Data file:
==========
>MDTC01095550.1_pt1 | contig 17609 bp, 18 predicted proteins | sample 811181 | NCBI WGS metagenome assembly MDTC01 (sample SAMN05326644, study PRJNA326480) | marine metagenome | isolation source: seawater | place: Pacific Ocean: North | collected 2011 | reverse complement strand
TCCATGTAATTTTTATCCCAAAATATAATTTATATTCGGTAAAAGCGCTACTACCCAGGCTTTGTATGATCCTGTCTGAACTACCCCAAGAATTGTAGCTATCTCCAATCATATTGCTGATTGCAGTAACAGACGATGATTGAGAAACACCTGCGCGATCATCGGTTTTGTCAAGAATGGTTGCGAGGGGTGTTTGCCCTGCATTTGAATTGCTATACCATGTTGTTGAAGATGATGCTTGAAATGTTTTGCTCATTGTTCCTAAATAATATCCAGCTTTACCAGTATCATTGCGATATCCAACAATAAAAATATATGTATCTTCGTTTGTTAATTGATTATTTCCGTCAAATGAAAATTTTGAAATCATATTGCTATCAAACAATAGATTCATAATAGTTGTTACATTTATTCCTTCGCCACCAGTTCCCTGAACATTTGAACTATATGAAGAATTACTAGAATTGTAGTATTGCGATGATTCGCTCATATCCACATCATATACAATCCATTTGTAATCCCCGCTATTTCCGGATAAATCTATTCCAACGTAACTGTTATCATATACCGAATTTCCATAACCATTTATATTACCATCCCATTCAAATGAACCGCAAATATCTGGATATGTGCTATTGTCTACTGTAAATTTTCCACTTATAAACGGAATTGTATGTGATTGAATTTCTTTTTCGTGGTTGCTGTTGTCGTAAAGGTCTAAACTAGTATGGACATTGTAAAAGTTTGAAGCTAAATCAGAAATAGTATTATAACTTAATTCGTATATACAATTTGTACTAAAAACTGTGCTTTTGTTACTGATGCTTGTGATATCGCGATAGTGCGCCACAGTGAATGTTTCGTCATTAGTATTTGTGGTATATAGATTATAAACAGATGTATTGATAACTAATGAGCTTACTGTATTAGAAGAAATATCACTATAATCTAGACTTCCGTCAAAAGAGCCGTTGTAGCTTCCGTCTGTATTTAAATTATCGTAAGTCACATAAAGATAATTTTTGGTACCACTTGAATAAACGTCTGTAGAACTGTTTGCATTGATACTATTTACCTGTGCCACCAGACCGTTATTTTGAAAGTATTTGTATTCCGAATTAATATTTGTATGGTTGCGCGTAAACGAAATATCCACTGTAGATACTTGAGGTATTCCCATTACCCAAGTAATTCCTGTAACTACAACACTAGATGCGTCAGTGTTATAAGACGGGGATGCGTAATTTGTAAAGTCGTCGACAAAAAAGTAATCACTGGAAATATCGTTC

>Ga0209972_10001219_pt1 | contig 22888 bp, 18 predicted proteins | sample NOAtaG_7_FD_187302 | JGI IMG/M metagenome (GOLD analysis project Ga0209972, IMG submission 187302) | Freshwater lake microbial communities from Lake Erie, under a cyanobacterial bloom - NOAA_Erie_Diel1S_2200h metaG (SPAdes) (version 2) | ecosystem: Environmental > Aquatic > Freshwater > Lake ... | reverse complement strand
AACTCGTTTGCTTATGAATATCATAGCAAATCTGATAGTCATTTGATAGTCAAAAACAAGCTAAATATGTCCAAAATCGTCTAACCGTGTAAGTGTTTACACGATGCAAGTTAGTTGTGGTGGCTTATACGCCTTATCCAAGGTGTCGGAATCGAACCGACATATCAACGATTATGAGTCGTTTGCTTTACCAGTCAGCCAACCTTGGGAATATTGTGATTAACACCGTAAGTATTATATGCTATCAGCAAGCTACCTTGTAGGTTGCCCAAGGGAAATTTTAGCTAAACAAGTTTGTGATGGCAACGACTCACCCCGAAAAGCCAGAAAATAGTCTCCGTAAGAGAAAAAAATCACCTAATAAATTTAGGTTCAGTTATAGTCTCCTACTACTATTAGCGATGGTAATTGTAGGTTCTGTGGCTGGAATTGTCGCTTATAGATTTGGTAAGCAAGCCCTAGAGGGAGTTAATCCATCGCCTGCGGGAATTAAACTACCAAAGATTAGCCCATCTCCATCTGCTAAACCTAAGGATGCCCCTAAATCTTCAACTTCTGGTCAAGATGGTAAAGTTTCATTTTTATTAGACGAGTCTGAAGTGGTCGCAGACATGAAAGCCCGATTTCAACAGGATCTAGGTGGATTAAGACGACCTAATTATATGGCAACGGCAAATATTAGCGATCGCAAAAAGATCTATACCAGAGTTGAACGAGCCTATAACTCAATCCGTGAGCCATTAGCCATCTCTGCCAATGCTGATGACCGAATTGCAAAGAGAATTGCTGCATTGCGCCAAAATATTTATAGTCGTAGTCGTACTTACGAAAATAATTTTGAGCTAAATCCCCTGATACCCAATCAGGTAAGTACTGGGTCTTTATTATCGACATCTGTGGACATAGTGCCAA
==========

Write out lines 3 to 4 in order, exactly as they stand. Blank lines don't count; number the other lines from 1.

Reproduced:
>Ga0209972_10001219_pt1 | contig 22888 bp, 18 predicted proteins | sample NOAtaG_7_FD_187302 | JGI IMG/M metagenome (GOLD analysis project Ga0209972, IMG submission 187302) | Freshwater lake microbial communities from Lake Erie, under a cyanobacterial bloom - NOAA_Erie_Diel1S_2200h metaG (SPAdes) (version 2) | ecosystem: Environmental > Aquatic > Freshwater > Lake ... | reverse complement strand
AACTCGTTTGCTTATGAATATCATAGCAAATCTGATAGTCATTTGATAGTCAAAAACAAGCTAAATATGTCCAAAATCGTCTAACCGTGTAAGTGTTTACACGATGCAAGTTAGTTGTGGTGGCTTATACGCCTTATCCAAGGTGTCGGAATCGAACCGACATATCAACGATTATGAGTCGTTTGCTTTACCAGTCAGCCAACCTTGGGAATATTGTGATTAACACCGTAAGTATTATATGCTATCAGCAAGCTACCTTGTAGGTTGCCCAAGGGAAATTTTAGCTAAACAAGTTTGTGATGGCAACGACTCACCCCGAAAAGCCAGAAAATAGTCTCCGTAAGAGAAAAAAATCACCTAATAAATTTAGGTTCAGTTATAGTCTCCTACTACTATTAGCGATGGTAATTGTAGGTTCTGTGGCTGGAATTGTCGCTTATAGATTTGGTAAGCAAGCCCTAGAGGGAGTTAATCCATCGCCTGCGGGAATTAAACTACCAAAGATTAGCCCATCTCCATCTGCTAAACCTAAGGATGCCCCTAAATCTTCAACTTCTGGTCAAGATGGTAAAGTTTCATTTTTATTAGACGAGTCTGAAGTGGTCGCAGACATGAAAGCCCGATTTCAACAGGATCTAGGTGGATTAAGACGACCTAATTATATGGCAACGGCAAATATTAGCGATCGCAAAAAGATCTATACCAGAGTTGAACGAGCCTATAACTCAATCCGTGAGCCATTAGCCATCTCTGCCAATGCTGATGACCGAATTGCAAAGAGAATTGCTGCATTGCGCCAAAATATTTATAGTCGTAGTCGTACTTACGAAAATAATTTTGAGCTAAATCCCCTGATACCCAATCAGGTAAGTACTGGGTCTTTATTATCGACATCTGTGGACATAGTGCCAA